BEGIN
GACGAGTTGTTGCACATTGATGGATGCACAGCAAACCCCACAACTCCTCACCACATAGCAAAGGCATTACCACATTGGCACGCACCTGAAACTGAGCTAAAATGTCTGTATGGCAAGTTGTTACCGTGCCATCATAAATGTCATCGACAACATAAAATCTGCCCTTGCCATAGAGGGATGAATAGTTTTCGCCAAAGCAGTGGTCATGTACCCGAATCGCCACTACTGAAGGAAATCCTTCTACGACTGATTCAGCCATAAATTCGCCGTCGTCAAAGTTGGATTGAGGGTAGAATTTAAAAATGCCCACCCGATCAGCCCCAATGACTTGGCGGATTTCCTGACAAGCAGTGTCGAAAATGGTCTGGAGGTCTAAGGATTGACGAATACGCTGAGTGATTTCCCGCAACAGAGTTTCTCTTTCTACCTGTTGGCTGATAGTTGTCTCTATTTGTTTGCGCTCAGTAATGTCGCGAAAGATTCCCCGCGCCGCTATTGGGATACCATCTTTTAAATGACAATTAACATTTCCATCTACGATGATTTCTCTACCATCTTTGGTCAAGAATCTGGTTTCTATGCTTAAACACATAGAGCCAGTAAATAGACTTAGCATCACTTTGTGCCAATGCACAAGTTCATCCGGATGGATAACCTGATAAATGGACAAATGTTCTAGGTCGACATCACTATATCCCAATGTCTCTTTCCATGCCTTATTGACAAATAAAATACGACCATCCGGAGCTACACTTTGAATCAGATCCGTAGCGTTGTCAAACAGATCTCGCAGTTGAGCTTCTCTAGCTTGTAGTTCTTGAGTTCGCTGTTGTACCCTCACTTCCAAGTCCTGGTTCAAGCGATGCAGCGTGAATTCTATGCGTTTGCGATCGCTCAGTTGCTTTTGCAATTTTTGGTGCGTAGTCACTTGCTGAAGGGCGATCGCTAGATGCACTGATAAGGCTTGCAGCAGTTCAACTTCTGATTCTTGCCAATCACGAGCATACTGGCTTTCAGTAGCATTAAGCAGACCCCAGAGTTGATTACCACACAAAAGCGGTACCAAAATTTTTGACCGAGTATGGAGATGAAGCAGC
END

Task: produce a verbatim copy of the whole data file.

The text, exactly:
GACGAGTTGTTGCACATTGATGGATGCACAGCAAACCCCACAACTCCTCACCACATAGCAAAGGCATTACCACATTGGCACGCACCTGAAACTGAGCTAAAATGTCTGTATGGCAAGTTGTTACCGTGCCATCATAAATGTCATCGACAACATAAAATCTGCCCTTGCCATAGAGGGATGAATAGTTTTCGCCAAAGCAGTGGTCATGTACCCGAATCGCCACTACTGAAGGAAATCCTTCTACGACTGATTCAGCCATAAATTCGCCGTCGTCAAAGTTGGATTGAGGGTAGAATTTAAAAATGCCCACCCGATCAGCCCCAATGACTTGGCGGATTTCCTGACAAGCAGTGTCGAAAATGGTCTGGAGGTCTAAGGATTGACGAATACGCTGAGTGATTTCCCGCAACAGAGTTTCTCTTTCTACCTGTTGGCTGATAGTTGTCTCTATTTGTTTGCGCTCAGTAATGTCGCGAAAGATTCCCCGCGCCGCTATTGGGATACCATCTTTTAAATGACAATTAACATTTCCATCTACGATGATTTCTCTACCATCTTTGGTCAAGAATCTGGTTTCTATGCTTAAACACATAGAGCCAGTAAATAGACTTAGCATCACTTTGTGCCAATGCACAAGTTCATCCGGATGGATAACCTGATAAATGGACAAATGTTCTAGGTCGACATCACTATATCCCAATGTCTCTTTCCATGCCTTATTGACAAATAAAATACGACCATCCGGAGCTACACTTTGAATCAGATCCGTAGCGTTGTCAAACAGATCTCGCAGTTGAGCTTCTCTAGCTTGTAGTTCTTGAGTTCGCTGTTGTACCCTCACTTCCAAGTCCTGGTTCAAGCGATGCAGCGTGAATTCTATGCGTTTGCGATCGCTCAGTTGCTTTTGCAATTTTTGGTGCGTAGTCACTTGCTGAAGGGCGATCGCTAGATGCACTGATAAGGCTTGCAGCAGTTCAACTTCTGATTCTTGCCAATCACGAGCATACTGGCTTTCAGTAGCATTAAGCAGACCCCAGAGTTGATTACCACACAAAAGCGGTACCAAAATTTTTGACCGAGTATGGAGATGAAGCAGC